Their Eyes Were Watching God is one of those rare stories, a book written in the 1930's that describes a woman who, after suffering two marriages that have stifled her, will not be subjugated any longer, who will not behave in a way expected of her station or gender, and who will follow her own heart, wherever it may lead her.

Warning:  Spoilers ahead - if you don't wish to know the plot, jump ahead to after the next picture!

Janie Crawford sits on her porch with her best friend, Phoeby Watson.  Now in her mid-late forties, Janie tells the story of her life through a series of flashbacks to Phoeby, who, in turn, relates the story to the rest of the nosey residents of the town of Eatonville in Florida.

Janie's story is framed by three distinct chapters and marriages to three very different men, only one of whom has allowed her to be herself. Her first marriage is arranged by her grandmother at the age of 16 to an older man and a farmer.  Janie finds this marriage suffocating as her husband requires a domestic help rather than an equal partner whilst Janie desires love and romance in her life after seeing a bee pollinating a flower in her back garden as a young girl.  One day, whilst working outside the house, she meets the smooth talking and confident Jody Starks who woos her with his dreams of being a 'big man'.  Janie elopes with Jody to Eatonville where the two gradually become prominent figures in the society there; Jody becomes mayor and owner of the village shop and Janie is expected to behave in a way expected of the wife of the mayor.  Throughout the novel Janie's exceptional beauty is emphasised, as is her hair, her crowning glory that attracts admiration and envy from all who see it.  Janie soon realises that Jody is after a trophy wife, he forces her to keep her hair bound and beats Janie when she tries to engage in the social activities and life that Jody enjoys.  Jody eventually sickens and passes away, but not before Janie tries to heal the growing rift between them.

Shortly later, Janie, now a wealthy widow in her mid-thirties with hordes of suitors, meets a young vagabond and gambler called Tea Cake.  Tea Cake is the complete antithesis of Jodie; young, vibrant, free from restraints and restrictions and he draws the initially reluctant Janie out of her shell and the two fall deeply in love.  They move to Jacksonville where they marry and work side by side in the Everglades with the other itinerant workers.  The life Janie has now is one of friendship and laughter; night after night the workers gather at Tea Cake and Janie's house where Janie cooks for them and Tea Cake plays the guitar or they gamble.  This period of bliss cannot last though, and the entire area is hit by the Okeechobee hurricane.  As the workers try to flee and gain higher ground, Tea Cake, unbeknownst to Janie, is bitten by a rabid dog whilst saving her.  Within a few days Tea Cake has contracted the disease and by the time he is able to see a doctor, it is too late.  He gradually starts raving, becoming increasingly jealous and eventually pulls a gun on Janie.  She grabs a rifle to defend herself and as both guns go off, hers kills Tea Cake.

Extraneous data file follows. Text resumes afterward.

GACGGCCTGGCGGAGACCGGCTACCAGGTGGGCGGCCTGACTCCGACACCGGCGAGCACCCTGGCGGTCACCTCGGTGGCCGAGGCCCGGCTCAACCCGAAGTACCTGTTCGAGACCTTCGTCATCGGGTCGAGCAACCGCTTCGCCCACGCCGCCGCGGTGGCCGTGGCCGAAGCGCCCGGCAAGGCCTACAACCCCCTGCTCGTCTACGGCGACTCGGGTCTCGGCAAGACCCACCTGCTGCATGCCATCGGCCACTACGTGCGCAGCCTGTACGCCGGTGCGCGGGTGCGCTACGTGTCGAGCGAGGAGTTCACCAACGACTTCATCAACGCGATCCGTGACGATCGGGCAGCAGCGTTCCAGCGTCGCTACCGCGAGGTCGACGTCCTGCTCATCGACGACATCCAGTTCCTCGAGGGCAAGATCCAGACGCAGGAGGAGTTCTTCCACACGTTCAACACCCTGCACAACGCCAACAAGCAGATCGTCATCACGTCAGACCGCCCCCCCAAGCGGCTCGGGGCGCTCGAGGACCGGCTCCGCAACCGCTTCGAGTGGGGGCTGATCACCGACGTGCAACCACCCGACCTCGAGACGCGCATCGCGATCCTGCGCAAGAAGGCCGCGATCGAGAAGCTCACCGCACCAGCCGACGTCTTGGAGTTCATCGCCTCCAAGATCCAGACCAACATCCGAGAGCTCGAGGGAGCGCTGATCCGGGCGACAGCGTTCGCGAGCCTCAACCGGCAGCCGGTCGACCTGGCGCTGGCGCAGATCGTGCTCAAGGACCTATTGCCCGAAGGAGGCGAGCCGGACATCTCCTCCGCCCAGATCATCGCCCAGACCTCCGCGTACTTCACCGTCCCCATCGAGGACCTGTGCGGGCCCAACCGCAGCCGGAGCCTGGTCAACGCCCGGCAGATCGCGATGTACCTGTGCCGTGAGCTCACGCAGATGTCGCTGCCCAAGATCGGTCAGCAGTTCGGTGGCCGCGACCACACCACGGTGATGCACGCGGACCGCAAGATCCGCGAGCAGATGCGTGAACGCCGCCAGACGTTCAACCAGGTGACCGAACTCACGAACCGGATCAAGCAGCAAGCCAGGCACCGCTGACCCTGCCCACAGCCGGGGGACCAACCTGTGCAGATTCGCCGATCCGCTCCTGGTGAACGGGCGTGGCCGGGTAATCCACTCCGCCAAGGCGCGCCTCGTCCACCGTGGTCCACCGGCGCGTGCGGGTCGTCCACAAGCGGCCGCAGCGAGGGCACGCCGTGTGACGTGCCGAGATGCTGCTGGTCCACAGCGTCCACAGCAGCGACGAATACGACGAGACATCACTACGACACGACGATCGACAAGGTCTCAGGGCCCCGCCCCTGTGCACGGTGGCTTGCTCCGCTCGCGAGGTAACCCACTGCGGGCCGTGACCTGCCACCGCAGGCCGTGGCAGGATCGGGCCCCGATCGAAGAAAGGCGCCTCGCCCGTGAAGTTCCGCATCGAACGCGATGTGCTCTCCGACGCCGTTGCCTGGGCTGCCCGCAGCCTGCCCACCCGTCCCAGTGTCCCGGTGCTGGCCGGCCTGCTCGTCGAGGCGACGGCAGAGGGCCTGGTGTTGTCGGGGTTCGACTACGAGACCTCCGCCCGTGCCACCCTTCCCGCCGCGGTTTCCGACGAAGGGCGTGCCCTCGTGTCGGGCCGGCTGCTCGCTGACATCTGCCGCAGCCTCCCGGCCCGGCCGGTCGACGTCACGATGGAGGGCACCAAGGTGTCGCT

Janie finds herself in front of the magistrate for the murder of her husband; the all-white court rule in her favour though, recognising the desperate nature of her situation and, as everyone comments, the fact that Janie's love for Tea Cake was legendary in the neighbourhood.  Despite the requests of the people of Jacksonville, Janie decides to return to Eatonville and live alone, content and at peace with herself, and the story finishes where it started.
The book covers themes of gender, religion, fate and free will, romance vs reality, society and class, race, jealously, appearance and, above all, the importance of dreams.  Modern day readers may well find some of the attitudes hard to stomach; wife beating is prevalent, women are seen, particularly by some of the more traditional individuals, as second class citizens who are unable to think for themselves (Jody, at one particularly memorable moment, comments that 'somebody got to think for women and chillun and chickens and cows. I god, they sho don’t think none theirselves.") and the book was written at a time when class and race divides were still deeply entrenched in society.

There are two references to watching God in the book; the first is from Janie as she stares peacefully up at the sky.  Tea Cake approaches her and asks 'Watcha doin' Janie?'.  'I'm watching God' she replies.  The second comes where the refugees are huddled in shanties, waiting for the hurricane to subside.  "The wind came back with triple fury, and put out the light for the last time. They sat in company with the others in other shanties, their eyes straining against crude walls and their souls asking if He meant to measure their puny might against His. They seemed to be staring at the dark, but their eyes were watching God."  This final reference is commonly though to summarise the central conflict of the novel; humans against God, humans against nature, fate against free will.  The bonds of human interaction and intimacy provide refuge against the forces of nature. Tea Cake and Janie share an intimacy that allows them to struggle and survive these forces, and even when she is left alone, Janie continues to survive everything that is thrown against her.
I struggled with this book when I first sat down with it, and I have tried to read it on numerous occasions since.  I don't think that this should be a required curriculum reading; it is one that younger people are likely to struggle with as the language can be quite challenging, and the story line probably isn't all that exciting for people looking for adventure and drama.  It is only with age that I think I can appreciate the novel as a work of art in its own right, and as story of a women finding out about life, love and who she is though, it is beautiful.